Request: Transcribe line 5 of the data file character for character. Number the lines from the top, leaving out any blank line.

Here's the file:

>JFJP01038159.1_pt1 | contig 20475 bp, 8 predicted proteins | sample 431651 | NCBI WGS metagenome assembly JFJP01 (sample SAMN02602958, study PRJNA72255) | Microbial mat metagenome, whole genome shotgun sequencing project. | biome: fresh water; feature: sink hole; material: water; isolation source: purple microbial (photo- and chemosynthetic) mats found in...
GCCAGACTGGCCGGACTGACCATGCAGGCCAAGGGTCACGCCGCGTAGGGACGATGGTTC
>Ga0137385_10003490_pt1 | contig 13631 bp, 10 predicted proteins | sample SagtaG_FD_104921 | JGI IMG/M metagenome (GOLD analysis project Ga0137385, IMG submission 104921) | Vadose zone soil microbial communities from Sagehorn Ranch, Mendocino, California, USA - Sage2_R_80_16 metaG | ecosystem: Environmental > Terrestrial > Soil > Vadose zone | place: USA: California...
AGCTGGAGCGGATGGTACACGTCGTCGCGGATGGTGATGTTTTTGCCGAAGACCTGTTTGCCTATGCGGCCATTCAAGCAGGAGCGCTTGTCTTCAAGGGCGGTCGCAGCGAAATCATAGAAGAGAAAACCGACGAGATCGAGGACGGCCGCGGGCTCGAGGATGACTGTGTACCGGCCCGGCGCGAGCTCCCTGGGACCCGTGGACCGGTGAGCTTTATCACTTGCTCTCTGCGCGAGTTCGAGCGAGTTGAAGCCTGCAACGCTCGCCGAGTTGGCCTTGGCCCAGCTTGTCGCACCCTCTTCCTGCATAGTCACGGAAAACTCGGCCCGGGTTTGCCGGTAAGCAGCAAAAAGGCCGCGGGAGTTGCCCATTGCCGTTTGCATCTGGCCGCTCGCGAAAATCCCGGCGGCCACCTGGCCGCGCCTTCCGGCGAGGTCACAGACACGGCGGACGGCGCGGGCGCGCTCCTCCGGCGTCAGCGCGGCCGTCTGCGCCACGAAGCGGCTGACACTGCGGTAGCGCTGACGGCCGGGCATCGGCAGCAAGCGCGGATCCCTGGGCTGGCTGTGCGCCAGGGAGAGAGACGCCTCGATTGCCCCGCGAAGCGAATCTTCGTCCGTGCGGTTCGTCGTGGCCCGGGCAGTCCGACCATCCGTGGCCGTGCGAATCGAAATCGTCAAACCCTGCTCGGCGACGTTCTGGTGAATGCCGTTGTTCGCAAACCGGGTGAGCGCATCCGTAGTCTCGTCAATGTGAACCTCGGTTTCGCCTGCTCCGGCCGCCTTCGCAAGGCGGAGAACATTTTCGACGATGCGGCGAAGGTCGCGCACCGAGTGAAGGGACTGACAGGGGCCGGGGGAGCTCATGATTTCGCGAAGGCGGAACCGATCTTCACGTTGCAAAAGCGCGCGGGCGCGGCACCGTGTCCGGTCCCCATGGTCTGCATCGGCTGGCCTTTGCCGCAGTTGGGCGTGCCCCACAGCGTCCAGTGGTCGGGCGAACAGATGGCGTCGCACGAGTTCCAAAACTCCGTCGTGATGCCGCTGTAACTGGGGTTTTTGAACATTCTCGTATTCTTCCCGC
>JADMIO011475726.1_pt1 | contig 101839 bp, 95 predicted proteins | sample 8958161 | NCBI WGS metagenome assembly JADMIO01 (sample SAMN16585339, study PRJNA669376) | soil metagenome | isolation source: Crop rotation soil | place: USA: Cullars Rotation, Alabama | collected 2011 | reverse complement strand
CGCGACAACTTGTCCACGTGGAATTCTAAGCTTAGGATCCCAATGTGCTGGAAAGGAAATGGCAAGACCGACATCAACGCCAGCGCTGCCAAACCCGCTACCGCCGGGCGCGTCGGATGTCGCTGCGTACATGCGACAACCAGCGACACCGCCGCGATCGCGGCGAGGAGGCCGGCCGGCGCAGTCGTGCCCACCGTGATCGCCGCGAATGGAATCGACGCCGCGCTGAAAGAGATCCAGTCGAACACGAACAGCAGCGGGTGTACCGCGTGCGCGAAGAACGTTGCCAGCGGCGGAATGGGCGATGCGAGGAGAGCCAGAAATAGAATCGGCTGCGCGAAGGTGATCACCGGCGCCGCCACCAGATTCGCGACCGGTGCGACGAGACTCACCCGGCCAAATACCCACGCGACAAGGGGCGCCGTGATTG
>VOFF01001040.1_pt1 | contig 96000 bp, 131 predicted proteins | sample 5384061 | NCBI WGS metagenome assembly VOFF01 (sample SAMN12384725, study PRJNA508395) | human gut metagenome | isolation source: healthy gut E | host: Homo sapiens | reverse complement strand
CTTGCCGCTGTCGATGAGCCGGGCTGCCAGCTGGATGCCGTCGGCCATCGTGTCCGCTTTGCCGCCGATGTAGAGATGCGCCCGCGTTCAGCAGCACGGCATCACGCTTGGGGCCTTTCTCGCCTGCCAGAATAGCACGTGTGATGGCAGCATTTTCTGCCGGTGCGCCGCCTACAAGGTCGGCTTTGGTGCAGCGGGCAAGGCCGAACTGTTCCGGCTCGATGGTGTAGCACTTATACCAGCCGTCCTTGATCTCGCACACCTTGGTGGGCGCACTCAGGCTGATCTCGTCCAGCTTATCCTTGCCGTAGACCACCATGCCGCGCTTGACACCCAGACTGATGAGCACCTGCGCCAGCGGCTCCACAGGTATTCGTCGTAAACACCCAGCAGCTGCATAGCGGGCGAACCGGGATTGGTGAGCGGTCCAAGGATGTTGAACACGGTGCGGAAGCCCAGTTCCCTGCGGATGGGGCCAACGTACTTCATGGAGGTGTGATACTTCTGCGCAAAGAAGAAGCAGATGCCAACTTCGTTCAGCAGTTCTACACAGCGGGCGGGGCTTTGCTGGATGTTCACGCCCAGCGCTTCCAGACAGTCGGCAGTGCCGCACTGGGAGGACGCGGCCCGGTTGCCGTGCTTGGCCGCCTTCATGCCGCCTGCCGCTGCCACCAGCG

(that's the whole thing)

>JADMIO011475726.1_pt1 | contig 101839 bp, 95 predicted proteins | sample 8958161 | NCBI WGS metagenome assembly JADMIO01 (sample SAMN16585339, study PRJNA669376) | soil metagenome | isolation source: Crop rotation soil | place: USA: Cullars Rotation, Alabama | collected 2011 | reverse complement strand